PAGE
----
VATICAN CITY — As he dispatches a top aide to war-torn Iraq this week, Pope Francis made his most impassioned plea yet for the world to halt the “slaughter” of Christians and other religious minorities by Islamic extremists.
“The news coming from Iraq leaves us incredulous and appalled,” Francis told pilgrims in St. Peter’s Square on Sunday (Aug. 10), as he cataloged the brutal “violence of every kind” that has driven hundreds of thousands of people from their homes and left women and children dead and dying.
“All this seriously offends God and seriously offends humanity,” the pontiff declared. “You cannot bring hatred in the name of God. You cannot make war in the name of God!”
Yet even as Francis called on the international community to find “an efficient political solution that can stop these crimes,” the Vatican also tried to make peace with the idea that U.S. military strikes that began last week were necessary and working.
“This is something that had to be done, otherwise (the Islamic State) could not be stopped,” Archbishop Giorgio Lingua, the Vatican’s ambassador, or nuncio, to Iraq, told Vatican Radio.
Lingua was referring to the Islamic forces that have swept northern Iraq in recent weeks, killing or expelling Christians and religious minorities like the Yazidis in a horrific campaign that many consider tantamount to genocide.
The Vatican’s top official at the United Nations in Geneva, Archbishop Silvano Tomasi, also signaled the Holy See’s openness to airstrikes in a weekend interview with Vatican Radio.
Tomasi said that while reconciliation was a long-term goal, in the short run Iraq’s Christians needed “practical action” that would include “even effective military protection.”
The Vatican’s signals on military action are carefully calibrated and are coming in part because of the desperate reality on the ground and pleas from Iraqi Catholics themselves.
On Sunday, for example, Chaldean Catholic Patriarch Louis Raphael Sako issued a statement detailing the plight of his flock and religious minorities while also calling President Obama’s decision to limit the extent of American military strikes as “disappointing.”
Sako said the U.S. needed to weaken the insurgency’s forces in Mosul and the Nineveh plain as well as around the Kurdish center of Erbil, where Obama has concentrated American efforts.
But Rome also does not want to be seen as endorsing war as a first option to achieve peace.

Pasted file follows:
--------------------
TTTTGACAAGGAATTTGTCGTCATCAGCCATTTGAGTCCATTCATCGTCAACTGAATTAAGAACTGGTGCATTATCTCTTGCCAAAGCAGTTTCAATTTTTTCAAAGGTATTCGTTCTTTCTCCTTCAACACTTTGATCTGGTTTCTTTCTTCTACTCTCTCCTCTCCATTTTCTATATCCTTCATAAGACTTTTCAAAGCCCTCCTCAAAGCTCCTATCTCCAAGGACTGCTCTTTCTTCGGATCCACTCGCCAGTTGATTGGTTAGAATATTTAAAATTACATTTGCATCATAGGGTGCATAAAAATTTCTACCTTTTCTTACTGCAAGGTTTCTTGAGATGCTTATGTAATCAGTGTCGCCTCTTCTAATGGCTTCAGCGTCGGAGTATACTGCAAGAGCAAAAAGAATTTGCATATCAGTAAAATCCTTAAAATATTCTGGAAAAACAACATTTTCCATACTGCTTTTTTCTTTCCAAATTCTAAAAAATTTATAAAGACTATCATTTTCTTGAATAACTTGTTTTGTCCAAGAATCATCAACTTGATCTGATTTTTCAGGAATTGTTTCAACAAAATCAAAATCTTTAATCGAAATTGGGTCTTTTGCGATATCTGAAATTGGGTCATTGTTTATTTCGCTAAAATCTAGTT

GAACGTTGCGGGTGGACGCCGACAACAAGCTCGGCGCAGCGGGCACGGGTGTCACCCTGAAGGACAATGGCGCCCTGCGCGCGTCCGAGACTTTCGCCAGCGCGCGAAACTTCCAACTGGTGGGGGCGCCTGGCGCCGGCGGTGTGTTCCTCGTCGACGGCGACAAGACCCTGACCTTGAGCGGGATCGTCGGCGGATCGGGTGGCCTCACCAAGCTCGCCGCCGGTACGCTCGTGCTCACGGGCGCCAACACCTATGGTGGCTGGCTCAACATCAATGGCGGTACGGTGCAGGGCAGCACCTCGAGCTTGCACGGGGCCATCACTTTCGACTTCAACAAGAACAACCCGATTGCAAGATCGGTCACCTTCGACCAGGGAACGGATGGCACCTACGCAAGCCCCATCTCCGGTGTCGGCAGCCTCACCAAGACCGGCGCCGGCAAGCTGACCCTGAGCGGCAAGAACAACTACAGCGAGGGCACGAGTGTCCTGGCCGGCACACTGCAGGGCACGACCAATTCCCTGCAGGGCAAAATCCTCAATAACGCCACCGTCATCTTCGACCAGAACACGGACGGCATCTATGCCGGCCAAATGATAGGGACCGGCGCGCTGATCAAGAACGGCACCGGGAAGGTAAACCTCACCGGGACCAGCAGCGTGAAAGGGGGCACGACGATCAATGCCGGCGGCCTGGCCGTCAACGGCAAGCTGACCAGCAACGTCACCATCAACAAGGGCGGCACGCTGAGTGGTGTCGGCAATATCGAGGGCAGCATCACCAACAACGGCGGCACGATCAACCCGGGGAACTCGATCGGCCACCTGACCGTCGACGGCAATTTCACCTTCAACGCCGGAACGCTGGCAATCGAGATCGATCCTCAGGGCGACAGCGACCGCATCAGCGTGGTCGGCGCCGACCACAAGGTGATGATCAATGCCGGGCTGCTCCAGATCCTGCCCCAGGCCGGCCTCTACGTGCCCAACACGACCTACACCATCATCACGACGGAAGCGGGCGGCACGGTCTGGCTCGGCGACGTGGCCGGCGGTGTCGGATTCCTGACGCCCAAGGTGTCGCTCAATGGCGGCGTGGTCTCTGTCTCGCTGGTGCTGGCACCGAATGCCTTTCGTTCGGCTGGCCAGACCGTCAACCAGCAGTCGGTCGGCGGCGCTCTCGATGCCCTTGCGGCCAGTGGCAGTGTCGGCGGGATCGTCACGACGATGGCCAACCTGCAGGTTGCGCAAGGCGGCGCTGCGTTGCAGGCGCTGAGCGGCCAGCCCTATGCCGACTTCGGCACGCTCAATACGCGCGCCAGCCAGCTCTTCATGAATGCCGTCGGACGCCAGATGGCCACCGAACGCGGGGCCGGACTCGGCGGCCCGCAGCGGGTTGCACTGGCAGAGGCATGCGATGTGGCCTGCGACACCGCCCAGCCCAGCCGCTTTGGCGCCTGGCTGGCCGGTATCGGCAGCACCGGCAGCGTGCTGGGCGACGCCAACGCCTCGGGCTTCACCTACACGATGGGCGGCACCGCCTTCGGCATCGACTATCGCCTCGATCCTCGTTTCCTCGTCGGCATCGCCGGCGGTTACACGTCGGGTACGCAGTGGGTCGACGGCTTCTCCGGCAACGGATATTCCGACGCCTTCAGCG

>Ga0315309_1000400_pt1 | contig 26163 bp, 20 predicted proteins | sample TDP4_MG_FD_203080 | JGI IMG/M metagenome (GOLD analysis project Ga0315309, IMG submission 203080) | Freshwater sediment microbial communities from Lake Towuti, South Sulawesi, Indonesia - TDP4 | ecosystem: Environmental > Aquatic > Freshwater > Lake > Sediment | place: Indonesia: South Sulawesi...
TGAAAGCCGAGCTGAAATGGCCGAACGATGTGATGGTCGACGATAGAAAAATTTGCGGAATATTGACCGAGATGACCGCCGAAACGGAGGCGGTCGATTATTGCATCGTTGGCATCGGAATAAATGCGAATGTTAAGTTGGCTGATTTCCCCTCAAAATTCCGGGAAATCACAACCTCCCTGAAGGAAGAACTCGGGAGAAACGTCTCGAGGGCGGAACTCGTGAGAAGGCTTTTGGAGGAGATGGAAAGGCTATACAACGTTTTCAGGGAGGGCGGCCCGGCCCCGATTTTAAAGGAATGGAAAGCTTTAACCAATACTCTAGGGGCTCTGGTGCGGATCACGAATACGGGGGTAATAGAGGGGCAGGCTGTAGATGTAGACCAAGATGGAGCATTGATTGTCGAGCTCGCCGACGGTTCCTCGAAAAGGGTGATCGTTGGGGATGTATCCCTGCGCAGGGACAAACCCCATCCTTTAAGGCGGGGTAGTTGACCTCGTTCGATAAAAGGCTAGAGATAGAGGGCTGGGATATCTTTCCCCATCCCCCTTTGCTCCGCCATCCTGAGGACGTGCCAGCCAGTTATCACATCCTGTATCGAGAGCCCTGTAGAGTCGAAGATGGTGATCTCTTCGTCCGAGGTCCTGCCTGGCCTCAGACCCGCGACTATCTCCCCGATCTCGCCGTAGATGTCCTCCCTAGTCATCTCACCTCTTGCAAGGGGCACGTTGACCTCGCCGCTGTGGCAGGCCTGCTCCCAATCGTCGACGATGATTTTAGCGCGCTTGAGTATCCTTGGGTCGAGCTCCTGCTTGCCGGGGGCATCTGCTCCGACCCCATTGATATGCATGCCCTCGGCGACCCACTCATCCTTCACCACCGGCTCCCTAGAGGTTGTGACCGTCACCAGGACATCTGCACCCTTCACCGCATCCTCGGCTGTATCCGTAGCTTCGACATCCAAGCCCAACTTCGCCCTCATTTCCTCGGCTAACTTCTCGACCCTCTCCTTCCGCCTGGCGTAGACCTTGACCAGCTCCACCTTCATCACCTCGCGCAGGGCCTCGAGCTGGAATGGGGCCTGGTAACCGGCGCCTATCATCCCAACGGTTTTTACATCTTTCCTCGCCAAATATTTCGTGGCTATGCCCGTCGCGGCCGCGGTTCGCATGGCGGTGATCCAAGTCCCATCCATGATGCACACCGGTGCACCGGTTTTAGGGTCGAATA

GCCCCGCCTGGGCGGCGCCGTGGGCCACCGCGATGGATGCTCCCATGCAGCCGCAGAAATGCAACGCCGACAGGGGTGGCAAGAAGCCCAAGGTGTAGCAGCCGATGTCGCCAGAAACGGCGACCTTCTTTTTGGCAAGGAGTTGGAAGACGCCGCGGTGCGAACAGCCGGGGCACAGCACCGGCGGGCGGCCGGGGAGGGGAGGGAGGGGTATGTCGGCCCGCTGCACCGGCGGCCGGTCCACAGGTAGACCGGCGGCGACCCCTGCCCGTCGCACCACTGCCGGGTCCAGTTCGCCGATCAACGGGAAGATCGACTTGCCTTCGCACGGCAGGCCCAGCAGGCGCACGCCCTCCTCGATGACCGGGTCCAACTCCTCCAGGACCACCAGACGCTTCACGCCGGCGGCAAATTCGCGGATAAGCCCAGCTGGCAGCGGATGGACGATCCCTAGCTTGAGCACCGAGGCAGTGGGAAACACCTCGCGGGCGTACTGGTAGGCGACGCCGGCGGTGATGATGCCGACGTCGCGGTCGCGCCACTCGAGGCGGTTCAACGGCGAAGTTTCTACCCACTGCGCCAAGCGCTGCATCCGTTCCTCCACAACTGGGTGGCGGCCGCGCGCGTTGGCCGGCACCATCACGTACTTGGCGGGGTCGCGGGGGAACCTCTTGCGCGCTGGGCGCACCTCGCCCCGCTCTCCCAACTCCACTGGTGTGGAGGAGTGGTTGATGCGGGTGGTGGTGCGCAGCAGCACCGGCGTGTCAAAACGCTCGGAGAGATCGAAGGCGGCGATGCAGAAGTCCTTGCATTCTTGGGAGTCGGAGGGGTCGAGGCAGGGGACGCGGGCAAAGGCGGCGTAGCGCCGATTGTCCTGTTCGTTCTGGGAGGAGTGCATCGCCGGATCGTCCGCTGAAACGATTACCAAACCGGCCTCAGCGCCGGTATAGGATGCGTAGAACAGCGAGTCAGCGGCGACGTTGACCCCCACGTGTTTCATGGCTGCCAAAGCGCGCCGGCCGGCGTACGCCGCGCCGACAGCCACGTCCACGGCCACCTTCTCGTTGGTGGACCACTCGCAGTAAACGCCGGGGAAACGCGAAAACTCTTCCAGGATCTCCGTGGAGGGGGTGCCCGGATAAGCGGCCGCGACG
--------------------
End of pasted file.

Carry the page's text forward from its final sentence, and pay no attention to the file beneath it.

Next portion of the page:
Back in 2003, Pope John Paul II lobbied forcefully against the American-led invasion of Iraq, and Vatican officials view today’s catastrophe as a direct result of President George W. Bush’s decision to ignore John Paul and other critics.
“From that time, the situation has never improved,” said Cardinal Fernando Filoni, who Francis is sending to Iraq on Tuesday (Aug. 12) with an unspecified “papal donation” to help the refugees.
“On the contrary, you can say so many aspects are worse,” said Filoni, who spent years in Iraq during the violent aftermath of the 2003 invasion.
Yet even as the Vatican has taken a default position against military action, church officials do not want to cut off the possibility of a “humanitarian intervention” that necessitates the use of force. That is a position that popes have embraced in the past under the principle of the “responsibility to protect” victims suffering immediate threats.
“No one here is celebrating,” one Vatican diplomat told The Boston Globe, referring to the airstrikes, “but when people are at risk, they have to be defended . that’s clear.”
Moreover, as the Globe’s Vatican expert, John Allen, wrote, if the Vatican is seen as supporting military action against Islamic fighters to protect Christians “it could be exploited for propaganda value” by radical Islamists.
It’s a delicate balance, and one that likely won’t get any easier in the coming weeks and months. But Francis seems determined to keep the Catholic Church involved in efforts to reach a resolution.
The Vatican is calling all the Holy See’s diplomats from the Middle East to Rome to discuss the worsening security situation and organize support for those who have been forced to flee the insurgents. The meeting will take place next month.
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